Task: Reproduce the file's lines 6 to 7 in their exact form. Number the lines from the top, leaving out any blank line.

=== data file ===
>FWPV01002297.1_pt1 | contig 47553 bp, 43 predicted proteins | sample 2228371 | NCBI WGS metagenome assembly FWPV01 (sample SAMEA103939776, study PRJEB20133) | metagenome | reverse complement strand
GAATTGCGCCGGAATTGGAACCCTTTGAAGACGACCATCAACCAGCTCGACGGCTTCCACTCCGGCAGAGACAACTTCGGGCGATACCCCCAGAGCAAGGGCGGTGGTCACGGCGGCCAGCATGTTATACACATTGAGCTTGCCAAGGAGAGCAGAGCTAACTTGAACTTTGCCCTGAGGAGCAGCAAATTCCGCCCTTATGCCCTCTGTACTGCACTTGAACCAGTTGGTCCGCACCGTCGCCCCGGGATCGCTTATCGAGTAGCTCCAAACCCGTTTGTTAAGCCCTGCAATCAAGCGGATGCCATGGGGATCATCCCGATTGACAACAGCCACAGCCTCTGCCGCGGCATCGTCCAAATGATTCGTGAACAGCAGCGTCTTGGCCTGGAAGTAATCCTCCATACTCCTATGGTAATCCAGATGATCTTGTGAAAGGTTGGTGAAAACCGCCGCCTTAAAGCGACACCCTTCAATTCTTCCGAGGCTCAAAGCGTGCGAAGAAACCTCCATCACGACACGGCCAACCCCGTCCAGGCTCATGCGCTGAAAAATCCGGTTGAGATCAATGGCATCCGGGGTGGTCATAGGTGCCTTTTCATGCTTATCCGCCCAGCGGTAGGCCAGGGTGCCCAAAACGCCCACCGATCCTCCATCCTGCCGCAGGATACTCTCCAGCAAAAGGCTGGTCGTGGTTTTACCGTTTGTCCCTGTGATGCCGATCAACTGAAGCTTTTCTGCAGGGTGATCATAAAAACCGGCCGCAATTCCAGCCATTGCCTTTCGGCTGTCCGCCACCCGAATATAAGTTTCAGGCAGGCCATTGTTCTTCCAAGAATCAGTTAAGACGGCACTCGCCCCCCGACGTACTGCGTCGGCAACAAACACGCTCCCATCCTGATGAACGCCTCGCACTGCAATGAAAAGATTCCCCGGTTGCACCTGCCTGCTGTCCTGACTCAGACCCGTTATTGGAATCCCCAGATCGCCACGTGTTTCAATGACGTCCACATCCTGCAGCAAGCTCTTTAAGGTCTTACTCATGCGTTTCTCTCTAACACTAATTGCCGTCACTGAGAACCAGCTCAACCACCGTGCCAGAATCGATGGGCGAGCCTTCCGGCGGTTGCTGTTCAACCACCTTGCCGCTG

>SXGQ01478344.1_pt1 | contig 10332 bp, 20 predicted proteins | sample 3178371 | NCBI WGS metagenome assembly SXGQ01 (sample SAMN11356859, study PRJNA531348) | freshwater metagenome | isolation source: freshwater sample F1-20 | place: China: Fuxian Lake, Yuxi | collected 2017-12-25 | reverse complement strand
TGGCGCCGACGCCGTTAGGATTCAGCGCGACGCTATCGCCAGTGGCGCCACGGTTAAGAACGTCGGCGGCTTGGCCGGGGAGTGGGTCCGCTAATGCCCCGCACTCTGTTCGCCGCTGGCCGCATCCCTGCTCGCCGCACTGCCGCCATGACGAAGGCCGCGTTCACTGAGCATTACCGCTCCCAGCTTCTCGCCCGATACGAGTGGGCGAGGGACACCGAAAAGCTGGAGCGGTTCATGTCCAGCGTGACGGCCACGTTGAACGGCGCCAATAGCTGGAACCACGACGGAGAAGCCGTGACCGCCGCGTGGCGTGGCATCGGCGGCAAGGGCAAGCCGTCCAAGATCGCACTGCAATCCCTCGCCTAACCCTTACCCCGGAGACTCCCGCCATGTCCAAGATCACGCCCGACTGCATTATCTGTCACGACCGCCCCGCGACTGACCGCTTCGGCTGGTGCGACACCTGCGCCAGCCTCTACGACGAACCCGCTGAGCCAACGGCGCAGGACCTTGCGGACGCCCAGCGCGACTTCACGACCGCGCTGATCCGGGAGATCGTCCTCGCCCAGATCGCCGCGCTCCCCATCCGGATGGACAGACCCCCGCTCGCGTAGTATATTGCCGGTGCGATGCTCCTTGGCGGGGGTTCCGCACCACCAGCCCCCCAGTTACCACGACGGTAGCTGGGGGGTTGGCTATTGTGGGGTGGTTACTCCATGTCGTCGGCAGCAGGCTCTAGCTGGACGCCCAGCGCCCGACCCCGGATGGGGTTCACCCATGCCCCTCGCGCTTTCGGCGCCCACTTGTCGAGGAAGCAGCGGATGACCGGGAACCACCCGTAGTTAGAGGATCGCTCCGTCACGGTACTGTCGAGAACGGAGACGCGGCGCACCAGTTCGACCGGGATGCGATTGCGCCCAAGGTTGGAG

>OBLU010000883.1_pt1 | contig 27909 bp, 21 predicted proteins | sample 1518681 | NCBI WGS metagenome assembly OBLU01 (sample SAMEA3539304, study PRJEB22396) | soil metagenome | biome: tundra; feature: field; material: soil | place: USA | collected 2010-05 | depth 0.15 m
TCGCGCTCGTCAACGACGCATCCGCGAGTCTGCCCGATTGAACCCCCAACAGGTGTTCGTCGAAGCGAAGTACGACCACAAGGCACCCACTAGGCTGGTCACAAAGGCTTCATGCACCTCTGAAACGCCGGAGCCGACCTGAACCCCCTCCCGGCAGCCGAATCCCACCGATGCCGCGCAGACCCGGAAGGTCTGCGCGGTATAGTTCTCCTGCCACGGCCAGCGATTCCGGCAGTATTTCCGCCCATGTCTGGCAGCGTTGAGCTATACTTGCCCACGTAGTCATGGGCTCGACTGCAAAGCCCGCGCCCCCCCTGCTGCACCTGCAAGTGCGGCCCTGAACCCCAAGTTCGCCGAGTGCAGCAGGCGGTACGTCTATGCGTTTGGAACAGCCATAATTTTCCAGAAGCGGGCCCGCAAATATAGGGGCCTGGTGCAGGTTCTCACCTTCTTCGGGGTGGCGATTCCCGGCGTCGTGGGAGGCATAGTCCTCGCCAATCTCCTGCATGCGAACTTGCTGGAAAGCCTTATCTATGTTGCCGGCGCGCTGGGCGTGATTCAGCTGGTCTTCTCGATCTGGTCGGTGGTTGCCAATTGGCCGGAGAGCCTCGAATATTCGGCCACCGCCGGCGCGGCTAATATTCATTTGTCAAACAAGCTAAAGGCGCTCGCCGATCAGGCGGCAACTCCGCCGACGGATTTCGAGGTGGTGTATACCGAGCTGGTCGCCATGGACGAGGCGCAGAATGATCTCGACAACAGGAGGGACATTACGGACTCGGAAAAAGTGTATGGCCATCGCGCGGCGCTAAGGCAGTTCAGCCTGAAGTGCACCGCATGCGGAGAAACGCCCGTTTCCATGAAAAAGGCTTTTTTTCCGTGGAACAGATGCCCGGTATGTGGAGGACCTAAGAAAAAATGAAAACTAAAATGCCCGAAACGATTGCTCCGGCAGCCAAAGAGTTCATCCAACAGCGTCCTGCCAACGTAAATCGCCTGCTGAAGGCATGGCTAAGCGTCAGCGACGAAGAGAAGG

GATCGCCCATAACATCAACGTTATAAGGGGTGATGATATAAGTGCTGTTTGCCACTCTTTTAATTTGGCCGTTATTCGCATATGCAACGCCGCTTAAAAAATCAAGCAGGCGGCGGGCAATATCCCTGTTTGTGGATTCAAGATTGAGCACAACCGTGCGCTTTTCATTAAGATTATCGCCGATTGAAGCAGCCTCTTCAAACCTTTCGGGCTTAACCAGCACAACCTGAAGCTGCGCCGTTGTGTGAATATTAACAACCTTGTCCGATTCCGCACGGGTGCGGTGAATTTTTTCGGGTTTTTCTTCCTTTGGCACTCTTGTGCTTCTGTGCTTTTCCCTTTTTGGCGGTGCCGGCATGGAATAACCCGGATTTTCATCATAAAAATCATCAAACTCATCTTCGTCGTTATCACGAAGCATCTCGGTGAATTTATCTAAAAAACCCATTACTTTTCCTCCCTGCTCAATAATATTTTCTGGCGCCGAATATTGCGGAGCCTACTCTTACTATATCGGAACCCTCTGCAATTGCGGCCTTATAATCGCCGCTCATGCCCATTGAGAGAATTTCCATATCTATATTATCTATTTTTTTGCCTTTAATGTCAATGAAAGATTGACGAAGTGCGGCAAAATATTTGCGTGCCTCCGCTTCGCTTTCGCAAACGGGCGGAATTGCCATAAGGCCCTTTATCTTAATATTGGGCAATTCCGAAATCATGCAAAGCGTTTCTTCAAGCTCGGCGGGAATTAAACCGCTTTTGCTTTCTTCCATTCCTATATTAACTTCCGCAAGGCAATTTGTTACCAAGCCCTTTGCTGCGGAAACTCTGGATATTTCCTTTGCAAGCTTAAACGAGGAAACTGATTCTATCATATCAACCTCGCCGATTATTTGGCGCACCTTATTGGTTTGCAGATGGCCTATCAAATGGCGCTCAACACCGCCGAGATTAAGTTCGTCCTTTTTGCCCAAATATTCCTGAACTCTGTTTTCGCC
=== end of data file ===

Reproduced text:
TCGCGCTCGTCAACGACGCATCCGCGAGTCTGCCCGATTGAACCCCCAACAGGTGTTCGTCGAAGCGAAGTACGACCACAAGGCACCCACTAGGCTGGTCACAAAGGCTTCATGCACCTCTGAAACGCCGGAGCCGACCTGAACCCCCTCCCGGCAGCCGAATCCCACCGATGCCGCGCAGACCCGGAAGGTCTGCGCGGTATAGTTCTCCTGCCACGGCCAGCGATTCCGGCAGTATTTCCGCCCATGTCTGGCAGCGTTGAGCTATACTTGCCCACGTAGTCATGGGCTCGACTGCAAAGCCCGCGCCCCCCCTGCTGCACCTGCAAGTGCGGCCCTGAACCCCAAGTTCGCCGAGTGCAGCAGGCGGTACGTCTATGCGTTTGGAACAGCCATAATTTTCCAGAAGCGGGCCCGCAAATATAGGGGCCTGGTGCAGGTTCTCACCTTCTTCGGGGTGGCGATTCCCGGCGTCGTGGGAGGCATAGTCCTCGCCAATCTCCTGCATGCGAACTTGCTGGAAAGCCTTATCTATGTTGCCGGCGCGCTGGGCGTGATTCAGCTGGTCTTCTCGATCTGGTCGGTGGTTGCCAATTGGCCGGAGAGCCTCGAATATTCGGCCACCGCCGGCGCGGCTAATATTCATTTGTCAAACAAGCTAAAGGCGCTCGCCGATCAGGCGGCAACTCCGCCGACGGATTTCGAGGTGGTGTATACCGAGCTGGTCGCCATGGACGAGGCGCAGAATGATCTCGACAACAGGAGGGACATTACGGACTCGGAAAAAGTGTATGGCCATCGCGCGGCGCTAAGGCAGTTCAGCCTGAAGTGCACCGCATGCGGAGAAACGCCCGTTTCCATGAAAAAGGCTTTTTTTCCGTGGAACAGATGCCCGGTATGTGGAGGACCTAAGAAAAAATGAAAACTAAAATGCCCGAAACGATTGCTCCGGCAGCCAAAGAGTTCATCCAACAGCGTCCTGCCAACGTAAATCGCCTGCTGAAGGCATGGCTAAGCGTCAGCGACGAAGAGAAGG

GATCGCCCATAACATCAACGTTATAAGGGGTGATGATATAAGTGCTGTTTGCCACTCTTTTAATTTGGCCGTTATTCGCATATGCAACGCCGCTTAAAAAATCAAGCAGGCGGCGGGCAATATCCCTGTTTGTGGATTCAAGATTGAGCACAACCGTGCGCTTTTCATTAAGATTATCGCCGATTGAAGCAGCCTCTTCAAACCTTTCGGGCTTAACCAGCACAACCTGAAGCTGCGCCGTTGTGTGAATATTAACAACCTTGTCCGATTCCGCACGGGTGCGGTGAATTTTTTCGGGTTTTTCTTCCTTTGGCACTCTTGTGCTTCTGTGCTTTTCCCTTTTTGGCGGTGCCGGCATGGAATAACCCGGATTTTCATCATAAAAATCATCAAACTCATCTTCGTCGTTATCACGAAGCATCTCGGTGAATTTATCTAAAAAACCCATTACTTTTCCTCCCTGCTCAATAATATTTTCTGGCGCCGAATATTGCGGAGCCTACTCTTACTATATCGGAACCCTCTGCAATTGCGGCCTTATAATCGCCGCTCATGCCCATTGAGAGAATTTCCATATCTATATTATCTATTTTTTTGCCTTTAATGTCAATGAAAGATTGACGAAGTGCGGCAAAATATTTGCGTGCCTCCGCTTCGCTTTCGCAAACGGGCGGAATTGCCATAAGGCCCTTTATCTTAATATTGGGCAATTCCGAAATCATGCAAAGCGTTTCTTCAAGCTCGGCGGGAATTAAACCGCTTTTGCTTTCTTCCATTCCTATATTAACTTCCGCAAGGCAATTTGTTACCAAGCCCTTTGCTGCGGAAACTCTGGATATTTCCTTTGCAAGCTTAAACGAGGAAACTGATTCTATCATATCAACCTCGCCGATTATTTGGCGCACCTTATTGGTTTGCAGATGGCCTATCAAATGGCGCTCAACACCGCCGAGATTAAGTTCGTCCTTTTTGCCCAAATATTCCTGAACTCTGTTTTCGCC